Basically, the meeting covered the fact that we’re going to have the Hispanic Film Festival here! A meeting with St. Johns County was to show them what we have. And they told us where and what they could help with, and what is or could be available. We were well prepared. You’ve got to come in with a project that’s already being developed. You can’t come with just the idea. Everyone has ideas. The Mayor said to me, “So many people come to me, but they want me to do all the work.” But since we’ve already brought in the contacts of the sponsors that are interested, and we have done most of the leg work, they are willing to work with us. SAM: It seems like quite the large undertaking, and without charging for your work in the community, is there something of a benefactor to help with funds?

Jore Rivera & Sway DiFeo

JR: The Jacksonville Hispanic Culture Film Festival was privately funded. But because the City of St. Augustine is looking for diversity, there is money to help diversification. Sponsors, grant funding, and ticket sales will cover expenses. Tripfax is one of many interested sponsors. They are the largest minority-owned travel agency in the United States. They moved their whole operation from New York to Jacksonville because they saw the potential in this area. They know Orlando, Tampa, Miami have reached growth capacity and can’t grow anymore. If you talk to a lot of people in the Hispanic community who are in business, economic development, and politics, they will tell you that Hispanics are here coming by the droves. They are coming to Nocatee and neighborhoods in Jacksonville and St. Augustine. They’re coming, and it’s booming here. SAM: Diversity is important and seems to be more and more relevant in today’s society. Can you give us a sort of picture of what the event will be like? JR: To bring the Film Festival to fruition, our job between now and October is to actually work with the City, artists, and restaurants to create thrilling events for people throughout the Historic District. SAM: It sounds like an exciting event to attend. Can you give us some information on how to attend and what accommodations there are for out-of-towners? JR: Yes, when Tripfax comes along and sells tickets, they’ll sell packages like Two Days & Three Nights in St. Augustine for the Hispanic Film Festival. Some people are going to come for the entire week. There are Latin hubs in Tampa, Clearwater, Orlando that we will be marketing to. When they see this Festival they will say, “Look at all the events that are here in St. Augustine!” And we will welcome them to the Old City. SAM: Thanks for taking the time to meet with us Jorge. For sharing your vision and excitement about bringing the Hispanic Film Festival here the plan, and work that come with an event of that caliber are astounding. No doubt the area business owners will offer their support and want to partake in the adventure. We will keep up with the happenings and progress of the Hispanic Film Festival but get your updates and some great video entertainment at FirstCoast.TV. g 52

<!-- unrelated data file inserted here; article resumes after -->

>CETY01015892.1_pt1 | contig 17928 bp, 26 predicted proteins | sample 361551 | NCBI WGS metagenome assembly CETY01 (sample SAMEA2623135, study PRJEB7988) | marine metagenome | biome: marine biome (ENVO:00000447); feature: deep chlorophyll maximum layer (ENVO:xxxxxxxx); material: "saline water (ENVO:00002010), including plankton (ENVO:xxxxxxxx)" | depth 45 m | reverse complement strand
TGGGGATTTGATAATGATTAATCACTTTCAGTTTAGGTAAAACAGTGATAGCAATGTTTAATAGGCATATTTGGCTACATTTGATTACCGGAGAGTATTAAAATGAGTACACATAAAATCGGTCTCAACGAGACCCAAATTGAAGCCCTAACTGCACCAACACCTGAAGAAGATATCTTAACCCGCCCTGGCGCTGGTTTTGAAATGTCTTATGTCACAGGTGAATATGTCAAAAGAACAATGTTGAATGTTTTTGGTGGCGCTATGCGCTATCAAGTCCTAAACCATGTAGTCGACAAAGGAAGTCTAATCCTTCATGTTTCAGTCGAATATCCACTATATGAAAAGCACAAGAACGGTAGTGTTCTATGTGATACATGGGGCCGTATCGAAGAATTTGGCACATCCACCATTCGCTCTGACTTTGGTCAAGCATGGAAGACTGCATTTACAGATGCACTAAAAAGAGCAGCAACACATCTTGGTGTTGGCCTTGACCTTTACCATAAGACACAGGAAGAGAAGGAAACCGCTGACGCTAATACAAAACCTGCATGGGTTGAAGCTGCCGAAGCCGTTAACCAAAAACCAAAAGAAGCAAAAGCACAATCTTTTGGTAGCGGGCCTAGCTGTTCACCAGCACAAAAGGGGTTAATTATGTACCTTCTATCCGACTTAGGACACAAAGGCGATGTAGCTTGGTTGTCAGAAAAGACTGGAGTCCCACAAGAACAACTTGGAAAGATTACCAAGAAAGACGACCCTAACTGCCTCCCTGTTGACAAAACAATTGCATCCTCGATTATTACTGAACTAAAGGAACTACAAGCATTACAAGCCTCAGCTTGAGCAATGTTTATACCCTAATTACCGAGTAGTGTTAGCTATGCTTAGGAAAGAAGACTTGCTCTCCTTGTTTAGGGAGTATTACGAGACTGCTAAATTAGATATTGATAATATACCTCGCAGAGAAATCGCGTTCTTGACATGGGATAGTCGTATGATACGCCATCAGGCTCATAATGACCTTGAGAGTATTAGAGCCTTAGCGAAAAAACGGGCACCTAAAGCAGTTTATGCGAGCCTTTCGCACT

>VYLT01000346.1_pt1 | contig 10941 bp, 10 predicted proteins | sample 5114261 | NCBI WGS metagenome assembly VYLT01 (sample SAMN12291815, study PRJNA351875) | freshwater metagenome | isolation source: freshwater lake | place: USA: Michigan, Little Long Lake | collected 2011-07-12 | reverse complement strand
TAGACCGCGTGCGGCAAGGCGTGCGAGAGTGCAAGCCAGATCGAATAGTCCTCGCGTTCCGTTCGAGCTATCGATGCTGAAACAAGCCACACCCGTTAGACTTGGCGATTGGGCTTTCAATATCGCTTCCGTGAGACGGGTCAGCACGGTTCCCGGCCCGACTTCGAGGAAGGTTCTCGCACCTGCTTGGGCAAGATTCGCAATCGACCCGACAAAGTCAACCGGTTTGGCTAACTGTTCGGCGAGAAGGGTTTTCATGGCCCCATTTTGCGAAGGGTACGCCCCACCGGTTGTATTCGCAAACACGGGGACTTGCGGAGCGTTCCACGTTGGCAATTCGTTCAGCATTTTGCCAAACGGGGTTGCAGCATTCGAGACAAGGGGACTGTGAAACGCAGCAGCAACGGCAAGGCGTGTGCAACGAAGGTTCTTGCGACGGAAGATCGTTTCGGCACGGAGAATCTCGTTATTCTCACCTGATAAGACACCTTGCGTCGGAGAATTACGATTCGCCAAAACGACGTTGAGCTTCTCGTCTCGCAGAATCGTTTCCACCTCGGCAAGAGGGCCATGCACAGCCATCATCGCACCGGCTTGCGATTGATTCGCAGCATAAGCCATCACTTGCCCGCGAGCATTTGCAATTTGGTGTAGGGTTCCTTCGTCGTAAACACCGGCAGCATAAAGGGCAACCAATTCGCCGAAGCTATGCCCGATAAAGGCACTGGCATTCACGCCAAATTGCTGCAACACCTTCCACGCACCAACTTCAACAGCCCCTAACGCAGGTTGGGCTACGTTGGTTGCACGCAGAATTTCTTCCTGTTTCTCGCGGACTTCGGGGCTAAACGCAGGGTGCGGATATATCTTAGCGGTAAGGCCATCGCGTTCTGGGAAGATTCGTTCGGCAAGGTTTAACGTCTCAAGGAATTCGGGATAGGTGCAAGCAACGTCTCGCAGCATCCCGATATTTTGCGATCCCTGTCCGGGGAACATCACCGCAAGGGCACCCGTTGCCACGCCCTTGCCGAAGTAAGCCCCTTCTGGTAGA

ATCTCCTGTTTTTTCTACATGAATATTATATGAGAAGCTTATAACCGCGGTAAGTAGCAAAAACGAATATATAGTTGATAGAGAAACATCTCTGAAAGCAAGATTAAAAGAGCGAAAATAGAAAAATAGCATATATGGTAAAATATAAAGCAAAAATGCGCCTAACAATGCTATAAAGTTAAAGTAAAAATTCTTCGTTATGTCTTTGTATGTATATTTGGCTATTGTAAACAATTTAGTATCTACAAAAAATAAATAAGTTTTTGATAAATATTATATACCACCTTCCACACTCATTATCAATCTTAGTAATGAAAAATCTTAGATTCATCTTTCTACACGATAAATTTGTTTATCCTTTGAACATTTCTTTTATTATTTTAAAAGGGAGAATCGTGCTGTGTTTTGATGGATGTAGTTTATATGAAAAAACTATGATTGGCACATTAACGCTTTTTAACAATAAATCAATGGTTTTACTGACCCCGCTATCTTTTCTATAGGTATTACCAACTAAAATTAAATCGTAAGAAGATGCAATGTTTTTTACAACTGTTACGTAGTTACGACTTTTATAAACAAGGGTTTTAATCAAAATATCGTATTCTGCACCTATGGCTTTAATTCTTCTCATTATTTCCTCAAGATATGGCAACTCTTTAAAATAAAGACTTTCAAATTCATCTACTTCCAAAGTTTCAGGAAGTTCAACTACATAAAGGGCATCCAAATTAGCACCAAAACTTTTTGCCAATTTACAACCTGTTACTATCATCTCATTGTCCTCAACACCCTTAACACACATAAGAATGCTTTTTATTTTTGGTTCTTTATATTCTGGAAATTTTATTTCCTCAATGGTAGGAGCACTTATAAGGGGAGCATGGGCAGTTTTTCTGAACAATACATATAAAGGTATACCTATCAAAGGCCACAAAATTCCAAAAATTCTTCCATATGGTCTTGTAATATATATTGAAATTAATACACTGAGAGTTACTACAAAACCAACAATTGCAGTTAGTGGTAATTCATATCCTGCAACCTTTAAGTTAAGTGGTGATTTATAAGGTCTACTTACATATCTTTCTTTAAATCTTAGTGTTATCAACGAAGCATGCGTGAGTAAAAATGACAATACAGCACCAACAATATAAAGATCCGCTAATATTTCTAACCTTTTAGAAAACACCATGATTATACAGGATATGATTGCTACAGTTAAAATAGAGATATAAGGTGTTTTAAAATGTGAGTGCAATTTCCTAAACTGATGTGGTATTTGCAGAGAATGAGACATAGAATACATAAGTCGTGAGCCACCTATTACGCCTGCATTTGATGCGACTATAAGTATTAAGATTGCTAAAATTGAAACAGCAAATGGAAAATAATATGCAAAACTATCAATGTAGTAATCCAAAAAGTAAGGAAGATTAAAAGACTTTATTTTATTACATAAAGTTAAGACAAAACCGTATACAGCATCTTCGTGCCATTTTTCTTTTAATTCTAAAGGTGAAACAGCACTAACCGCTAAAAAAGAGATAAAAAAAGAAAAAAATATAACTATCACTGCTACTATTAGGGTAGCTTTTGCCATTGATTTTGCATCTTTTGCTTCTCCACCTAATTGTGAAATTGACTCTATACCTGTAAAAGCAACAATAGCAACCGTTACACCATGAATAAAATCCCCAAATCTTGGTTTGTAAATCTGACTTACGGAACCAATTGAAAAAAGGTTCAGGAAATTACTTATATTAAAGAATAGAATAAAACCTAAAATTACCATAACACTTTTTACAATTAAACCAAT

Tentative poster of the Hispanic Culture Film Festival Scheduled for October 3—6 2019

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flash photos byBrittany Groy